The Positive Leadership Game
February 6, 2014
Let’s face it: group work is tough. Working with others isn’t easy. How often do you find yourself caught in a team that is unproductive, unmotivated, or even toxic and harmful? As a Business student, I am involved in many group projects and assignments, and in all honesty, it’s not easy to work with people from different backgrounds, people with contrasting perspectives and ideals. Each team is different, and obstacles take on a multitude of forms. The question is, how can we, as team players and leaders, improve the status quo and deal with dichotomies that arise in a team?
I had the opportunity to learn just how to do that last week. During her Positive Links Speaker Series session, Professor Gretchen Spreitzer introduced the Positive Leadership Game (PLG), which she developed with Professor Bob Quinn, also from the Ross School of Business. The game is centered on the principle of structured brainstorming, and all attendees got a chance to try it. The instructions were as such:
- Each person is dealt 7 cards
- A “focal” person begins the game by describing his/her problem, issue, or opportunity (1 minute)
- One at a time, the other players choose a card from their hand, read the suggested strategy, adapt it to the focal person’s situation, and describe how they think it would be helpful (30 seconds)
- After all players have given their suggestions, the focal person selects the card he or she finds the most helpful and then explains why
- The process is repeated with different members becoming the focal person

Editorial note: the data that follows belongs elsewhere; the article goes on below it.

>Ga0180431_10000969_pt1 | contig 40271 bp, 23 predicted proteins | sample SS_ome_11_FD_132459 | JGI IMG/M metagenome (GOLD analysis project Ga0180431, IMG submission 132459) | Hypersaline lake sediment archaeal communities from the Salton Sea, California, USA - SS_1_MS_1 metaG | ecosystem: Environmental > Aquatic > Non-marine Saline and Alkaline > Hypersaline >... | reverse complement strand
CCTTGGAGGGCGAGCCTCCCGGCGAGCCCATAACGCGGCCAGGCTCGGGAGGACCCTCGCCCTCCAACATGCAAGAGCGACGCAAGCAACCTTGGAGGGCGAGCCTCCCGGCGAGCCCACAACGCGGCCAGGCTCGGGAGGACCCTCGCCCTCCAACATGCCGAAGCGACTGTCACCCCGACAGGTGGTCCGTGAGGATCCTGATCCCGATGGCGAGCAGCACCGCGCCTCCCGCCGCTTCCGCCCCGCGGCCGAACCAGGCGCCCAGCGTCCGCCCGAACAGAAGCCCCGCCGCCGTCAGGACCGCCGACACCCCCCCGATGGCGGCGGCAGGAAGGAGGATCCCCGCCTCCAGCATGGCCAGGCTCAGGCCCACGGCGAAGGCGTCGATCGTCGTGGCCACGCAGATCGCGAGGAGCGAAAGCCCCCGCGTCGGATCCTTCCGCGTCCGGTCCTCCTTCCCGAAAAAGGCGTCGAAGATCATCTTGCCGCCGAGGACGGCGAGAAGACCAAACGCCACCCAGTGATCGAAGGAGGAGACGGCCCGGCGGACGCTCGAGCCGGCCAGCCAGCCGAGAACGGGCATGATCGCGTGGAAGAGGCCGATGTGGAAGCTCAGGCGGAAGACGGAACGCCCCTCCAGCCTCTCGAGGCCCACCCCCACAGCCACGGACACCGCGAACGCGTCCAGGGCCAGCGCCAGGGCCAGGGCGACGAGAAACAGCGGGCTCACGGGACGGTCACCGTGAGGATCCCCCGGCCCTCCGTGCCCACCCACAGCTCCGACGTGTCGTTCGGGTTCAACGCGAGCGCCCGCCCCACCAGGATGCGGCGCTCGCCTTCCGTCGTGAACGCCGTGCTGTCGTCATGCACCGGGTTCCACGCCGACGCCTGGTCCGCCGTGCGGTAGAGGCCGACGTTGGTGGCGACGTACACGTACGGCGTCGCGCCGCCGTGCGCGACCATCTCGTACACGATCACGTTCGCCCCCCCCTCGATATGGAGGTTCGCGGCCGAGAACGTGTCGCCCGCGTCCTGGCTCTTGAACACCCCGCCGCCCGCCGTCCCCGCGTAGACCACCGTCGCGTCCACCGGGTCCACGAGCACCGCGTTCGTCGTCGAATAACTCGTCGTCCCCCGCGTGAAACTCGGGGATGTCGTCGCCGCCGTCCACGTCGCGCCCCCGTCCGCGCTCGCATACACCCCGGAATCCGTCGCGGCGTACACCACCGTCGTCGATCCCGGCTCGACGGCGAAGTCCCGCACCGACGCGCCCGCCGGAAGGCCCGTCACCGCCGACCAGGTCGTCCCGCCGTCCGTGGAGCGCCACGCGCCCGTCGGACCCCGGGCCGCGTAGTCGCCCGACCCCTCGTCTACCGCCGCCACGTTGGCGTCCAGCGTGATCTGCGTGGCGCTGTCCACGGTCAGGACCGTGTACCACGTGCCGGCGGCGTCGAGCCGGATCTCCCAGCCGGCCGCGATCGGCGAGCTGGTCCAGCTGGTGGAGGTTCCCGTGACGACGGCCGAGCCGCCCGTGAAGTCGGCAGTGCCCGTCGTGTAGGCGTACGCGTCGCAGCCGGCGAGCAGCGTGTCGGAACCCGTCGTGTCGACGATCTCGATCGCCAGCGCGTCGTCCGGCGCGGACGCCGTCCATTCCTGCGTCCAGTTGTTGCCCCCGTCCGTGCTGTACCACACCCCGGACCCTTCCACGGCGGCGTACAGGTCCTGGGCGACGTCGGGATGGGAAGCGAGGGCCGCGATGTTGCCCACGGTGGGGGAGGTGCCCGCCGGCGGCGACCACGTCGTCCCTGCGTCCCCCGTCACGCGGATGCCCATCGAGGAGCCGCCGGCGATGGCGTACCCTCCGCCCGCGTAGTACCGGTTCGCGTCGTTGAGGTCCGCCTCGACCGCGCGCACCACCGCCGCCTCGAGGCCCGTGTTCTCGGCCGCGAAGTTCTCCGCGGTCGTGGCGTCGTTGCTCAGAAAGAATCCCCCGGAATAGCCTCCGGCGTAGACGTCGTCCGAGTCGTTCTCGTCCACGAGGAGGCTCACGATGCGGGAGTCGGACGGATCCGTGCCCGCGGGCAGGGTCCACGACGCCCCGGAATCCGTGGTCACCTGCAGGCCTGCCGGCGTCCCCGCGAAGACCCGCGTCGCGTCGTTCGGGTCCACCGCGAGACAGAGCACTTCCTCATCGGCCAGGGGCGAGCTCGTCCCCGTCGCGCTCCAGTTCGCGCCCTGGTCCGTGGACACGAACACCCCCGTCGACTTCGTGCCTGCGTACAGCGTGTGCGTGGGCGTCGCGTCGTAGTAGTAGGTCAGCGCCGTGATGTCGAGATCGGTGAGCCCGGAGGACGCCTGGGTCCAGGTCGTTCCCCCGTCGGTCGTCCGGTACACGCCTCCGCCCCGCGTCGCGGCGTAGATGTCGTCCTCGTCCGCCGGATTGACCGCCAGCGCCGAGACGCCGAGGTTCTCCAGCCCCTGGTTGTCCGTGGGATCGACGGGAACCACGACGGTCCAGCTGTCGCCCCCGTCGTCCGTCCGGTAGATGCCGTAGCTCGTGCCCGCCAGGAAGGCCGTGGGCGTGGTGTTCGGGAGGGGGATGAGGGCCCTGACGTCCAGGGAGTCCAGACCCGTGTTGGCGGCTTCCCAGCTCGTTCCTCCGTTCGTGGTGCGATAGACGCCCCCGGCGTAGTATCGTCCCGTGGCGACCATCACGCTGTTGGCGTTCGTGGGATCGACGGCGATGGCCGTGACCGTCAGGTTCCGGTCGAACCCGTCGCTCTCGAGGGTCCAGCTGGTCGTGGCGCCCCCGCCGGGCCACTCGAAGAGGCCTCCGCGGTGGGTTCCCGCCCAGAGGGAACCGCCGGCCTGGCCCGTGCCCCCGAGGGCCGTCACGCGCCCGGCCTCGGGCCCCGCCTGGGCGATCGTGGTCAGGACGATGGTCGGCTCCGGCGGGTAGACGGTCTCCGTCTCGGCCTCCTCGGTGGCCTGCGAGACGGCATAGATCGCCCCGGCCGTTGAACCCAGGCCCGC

- Points are awarded to the player with the best suggestion
That was how the game was supposed to be played, but not quite how it turned out! At the end of the session, Professor Spreitzer remarked how we had all come up with our own variations of the game, and made it even better in our little groups.
Personally, participating in the PLG was very energizing. Despite the set of rules to follow and the cards to use, people actually began sharing ideas from their own experiences. In addition, some players helped build on others’ ideas, and improved the quality of the suggestions. The activity was so collaborative, and a great way for people from different backgrounds to come together and bounce ideas off one another. Being the youngest at the table, I had the least leadership experience and fewest ideas. However, I received great advice from the ‘strangers’ at my table, and am very grateful for their ideas and suggestions.
Group work is not easy, but think of all to be gained from a successful collaboration– friendships, higher productivity, new skills and knowledge. I would highly recommend everyone try the PLG sometime. It brought me new perspectives for viewing the issue at hand—whatever the issue might be—and new insights to solving group-related problems.
I would like to end off this post with a special shout-out to the ‘strangers at my table’ – Tim, Grant, Angelle and Ryne. Thank you all for your help and advice!